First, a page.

As the valley floors of Marlborough become fully planted, it’s the land at the fringes that’s in the sights of many wineries. Happily, the hills to the south of the Wairau Valley with their clay-rich soils are proving to be good sites for red varieties. The Clayvin vineyard is only the second hillside vineyard to be planted in Marlborough, but the wines grown here from both Fromm and Giesen show great promise.
There are now 10 hectares of Syrah in the region, the same as Martinborough. Both regions are relatively cool for successfully ripening this variety, but the style is different. Martinborough tends towards a floral yet savoury medium-bodied expression; Marlborough tends towards a slightly lighter, more peppery example. With the Marlborough name so strongly connected with Sauvignon, it’s unlikely that Marlborough will ever be a major hotbed of Syrah. Anna Flowerday of Te Whare Ra explains “the potential is pretty huge, but at a premium price… it’s always going to be the small independent wineries.”
The future’s bright
New Zealand has developed a unique national style of Syrah that makes total sense within its broader wine lexicon and cuisine. If Australian Shiraz has traditionally emphasised the variety’s black fruit flavours, weight and depth, then New Zealand Syrah underlines its red fruit register, acidity and fragrance. What makes it truly exciting is the way that it’s already expressing subtle but marked stylistic variances across different regions and vintages.
Thanks to their upfront aromatics and bite, New Zealand Syrahs are rarely low on impact. What they occasionally lack is weight and length of fruit on the palate, and their tannic frame can sometimes be fairly slight. I’m confident that this will naturally (if slowly) be addressed as vines mature. Occasionally winemakers are overly keen with new barrels and overgenerous with the Viognier used in blends, but these issues are quicker and easier to rectify.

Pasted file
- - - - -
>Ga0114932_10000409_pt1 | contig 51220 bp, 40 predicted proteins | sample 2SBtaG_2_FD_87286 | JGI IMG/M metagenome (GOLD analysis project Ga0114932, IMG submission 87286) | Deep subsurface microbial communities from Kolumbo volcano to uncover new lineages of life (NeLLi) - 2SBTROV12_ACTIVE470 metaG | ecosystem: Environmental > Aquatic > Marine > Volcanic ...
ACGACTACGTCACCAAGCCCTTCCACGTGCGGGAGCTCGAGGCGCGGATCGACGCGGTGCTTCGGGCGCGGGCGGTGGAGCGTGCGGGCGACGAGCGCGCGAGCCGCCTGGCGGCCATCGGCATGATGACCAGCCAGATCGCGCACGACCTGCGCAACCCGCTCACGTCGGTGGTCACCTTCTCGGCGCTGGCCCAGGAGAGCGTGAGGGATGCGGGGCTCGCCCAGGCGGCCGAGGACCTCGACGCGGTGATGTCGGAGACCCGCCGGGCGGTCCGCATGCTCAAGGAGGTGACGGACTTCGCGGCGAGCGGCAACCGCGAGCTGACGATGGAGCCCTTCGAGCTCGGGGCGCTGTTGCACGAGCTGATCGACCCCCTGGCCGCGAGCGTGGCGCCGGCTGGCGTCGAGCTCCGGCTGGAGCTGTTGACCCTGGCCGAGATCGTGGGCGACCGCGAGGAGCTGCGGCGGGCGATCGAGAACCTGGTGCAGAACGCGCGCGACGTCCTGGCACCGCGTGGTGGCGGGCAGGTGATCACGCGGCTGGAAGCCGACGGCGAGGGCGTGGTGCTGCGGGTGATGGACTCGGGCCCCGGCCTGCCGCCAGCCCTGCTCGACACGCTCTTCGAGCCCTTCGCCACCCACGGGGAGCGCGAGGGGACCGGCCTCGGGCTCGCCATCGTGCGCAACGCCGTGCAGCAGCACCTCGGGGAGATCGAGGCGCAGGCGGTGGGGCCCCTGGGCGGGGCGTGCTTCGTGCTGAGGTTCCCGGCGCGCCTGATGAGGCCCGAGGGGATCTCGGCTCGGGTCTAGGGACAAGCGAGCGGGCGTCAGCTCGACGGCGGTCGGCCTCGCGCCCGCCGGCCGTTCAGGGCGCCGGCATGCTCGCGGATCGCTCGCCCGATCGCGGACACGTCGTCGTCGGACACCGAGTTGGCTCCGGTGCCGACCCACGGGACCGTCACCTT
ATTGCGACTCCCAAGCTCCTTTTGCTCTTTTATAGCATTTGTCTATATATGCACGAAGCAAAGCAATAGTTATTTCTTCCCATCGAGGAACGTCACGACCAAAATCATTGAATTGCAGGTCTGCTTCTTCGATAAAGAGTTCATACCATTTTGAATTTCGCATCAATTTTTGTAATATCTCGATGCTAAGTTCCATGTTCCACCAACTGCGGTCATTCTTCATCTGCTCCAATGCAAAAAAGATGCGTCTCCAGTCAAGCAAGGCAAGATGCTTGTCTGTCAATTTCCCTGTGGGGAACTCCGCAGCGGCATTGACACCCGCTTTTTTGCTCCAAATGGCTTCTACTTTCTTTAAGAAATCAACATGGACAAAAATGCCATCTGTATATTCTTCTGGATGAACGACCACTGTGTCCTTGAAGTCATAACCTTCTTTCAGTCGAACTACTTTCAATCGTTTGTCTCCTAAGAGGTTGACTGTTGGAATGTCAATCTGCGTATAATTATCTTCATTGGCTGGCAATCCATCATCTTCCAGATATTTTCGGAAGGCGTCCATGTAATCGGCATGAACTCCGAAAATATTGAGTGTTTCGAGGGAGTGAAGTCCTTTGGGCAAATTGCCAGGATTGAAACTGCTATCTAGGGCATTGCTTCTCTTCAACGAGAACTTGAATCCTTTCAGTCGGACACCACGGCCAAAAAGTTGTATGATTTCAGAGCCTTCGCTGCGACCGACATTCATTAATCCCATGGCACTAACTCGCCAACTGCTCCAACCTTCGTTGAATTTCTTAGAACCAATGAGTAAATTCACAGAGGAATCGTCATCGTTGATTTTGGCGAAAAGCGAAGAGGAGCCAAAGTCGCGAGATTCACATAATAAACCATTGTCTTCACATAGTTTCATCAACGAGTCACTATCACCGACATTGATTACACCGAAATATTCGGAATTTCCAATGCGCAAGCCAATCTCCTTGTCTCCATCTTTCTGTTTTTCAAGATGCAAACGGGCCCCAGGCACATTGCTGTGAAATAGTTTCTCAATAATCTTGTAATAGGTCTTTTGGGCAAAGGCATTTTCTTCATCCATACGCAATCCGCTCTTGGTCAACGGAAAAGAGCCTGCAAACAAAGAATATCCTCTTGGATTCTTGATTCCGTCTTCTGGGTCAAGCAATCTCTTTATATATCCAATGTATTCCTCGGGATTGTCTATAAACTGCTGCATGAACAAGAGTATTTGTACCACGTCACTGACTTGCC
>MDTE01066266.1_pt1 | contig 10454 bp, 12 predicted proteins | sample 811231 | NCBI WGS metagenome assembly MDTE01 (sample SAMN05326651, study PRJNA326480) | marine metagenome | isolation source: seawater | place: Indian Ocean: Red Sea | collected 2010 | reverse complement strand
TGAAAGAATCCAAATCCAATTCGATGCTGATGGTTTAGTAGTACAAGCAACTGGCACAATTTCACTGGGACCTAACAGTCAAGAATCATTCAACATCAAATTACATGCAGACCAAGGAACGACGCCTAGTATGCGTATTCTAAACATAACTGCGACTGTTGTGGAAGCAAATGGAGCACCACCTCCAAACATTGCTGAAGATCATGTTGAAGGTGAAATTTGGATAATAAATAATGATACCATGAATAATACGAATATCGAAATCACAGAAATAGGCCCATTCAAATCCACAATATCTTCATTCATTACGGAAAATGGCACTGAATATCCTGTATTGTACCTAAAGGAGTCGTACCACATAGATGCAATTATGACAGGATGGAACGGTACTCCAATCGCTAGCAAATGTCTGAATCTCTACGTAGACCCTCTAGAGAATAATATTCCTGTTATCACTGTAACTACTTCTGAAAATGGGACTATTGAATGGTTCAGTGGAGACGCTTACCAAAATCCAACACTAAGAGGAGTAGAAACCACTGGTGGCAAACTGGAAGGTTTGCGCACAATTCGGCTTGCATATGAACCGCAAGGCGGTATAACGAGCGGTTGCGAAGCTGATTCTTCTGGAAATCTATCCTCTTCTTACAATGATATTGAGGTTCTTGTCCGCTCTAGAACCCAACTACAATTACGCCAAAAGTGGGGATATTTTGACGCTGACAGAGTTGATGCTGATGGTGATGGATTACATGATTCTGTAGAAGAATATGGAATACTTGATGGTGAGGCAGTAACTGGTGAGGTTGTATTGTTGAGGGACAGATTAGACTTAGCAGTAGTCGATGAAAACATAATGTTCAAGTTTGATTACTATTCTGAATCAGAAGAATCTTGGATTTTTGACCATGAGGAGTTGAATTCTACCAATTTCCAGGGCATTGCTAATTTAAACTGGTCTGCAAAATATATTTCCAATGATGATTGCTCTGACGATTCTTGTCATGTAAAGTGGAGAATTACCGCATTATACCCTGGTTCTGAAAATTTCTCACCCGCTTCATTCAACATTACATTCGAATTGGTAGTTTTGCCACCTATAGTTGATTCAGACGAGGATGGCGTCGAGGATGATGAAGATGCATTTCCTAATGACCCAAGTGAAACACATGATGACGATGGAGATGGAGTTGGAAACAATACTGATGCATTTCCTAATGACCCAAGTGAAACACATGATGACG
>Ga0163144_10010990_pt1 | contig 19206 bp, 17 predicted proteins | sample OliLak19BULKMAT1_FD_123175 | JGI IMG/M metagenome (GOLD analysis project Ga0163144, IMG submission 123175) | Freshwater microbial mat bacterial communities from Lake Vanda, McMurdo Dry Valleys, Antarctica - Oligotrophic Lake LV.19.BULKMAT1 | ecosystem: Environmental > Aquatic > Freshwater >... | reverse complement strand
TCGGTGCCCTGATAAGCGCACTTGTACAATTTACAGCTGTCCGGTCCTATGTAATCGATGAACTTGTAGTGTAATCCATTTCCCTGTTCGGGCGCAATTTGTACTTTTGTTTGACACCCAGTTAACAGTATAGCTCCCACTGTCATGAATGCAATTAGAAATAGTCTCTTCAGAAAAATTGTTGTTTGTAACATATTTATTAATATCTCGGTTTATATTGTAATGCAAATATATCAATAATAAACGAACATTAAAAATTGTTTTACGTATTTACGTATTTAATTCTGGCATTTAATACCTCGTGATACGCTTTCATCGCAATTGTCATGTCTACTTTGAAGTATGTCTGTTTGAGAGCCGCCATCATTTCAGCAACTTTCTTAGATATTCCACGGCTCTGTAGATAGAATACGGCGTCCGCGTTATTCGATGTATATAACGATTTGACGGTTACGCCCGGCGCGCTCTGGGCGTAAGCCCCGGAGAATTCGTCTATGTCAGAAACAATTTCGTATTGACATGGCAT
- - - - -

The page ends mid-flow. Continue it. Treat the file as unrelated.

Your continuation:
Many of the wines aren’t just good, they have the breezy character and flawless looks of the Hollywood child star. I’m looking forward to seeing how these wines develop on a producer level; the lines and scars, the characterful asymmetries the unapologetic quirks. One of my favourite vintages in the Rhône is 1983 – those first Stonecroft vines weren’t even planted then. New Zealand Syrah has come a long way in a short time, and its adoptive country is proving to be a natural and exciting new home.
Some top New Zealand Syrahs to explore
Man O’ War Dreadnought 2012, 2014
Man O’ War Kulta 2012
Passage Rock Reserve Syrah 2013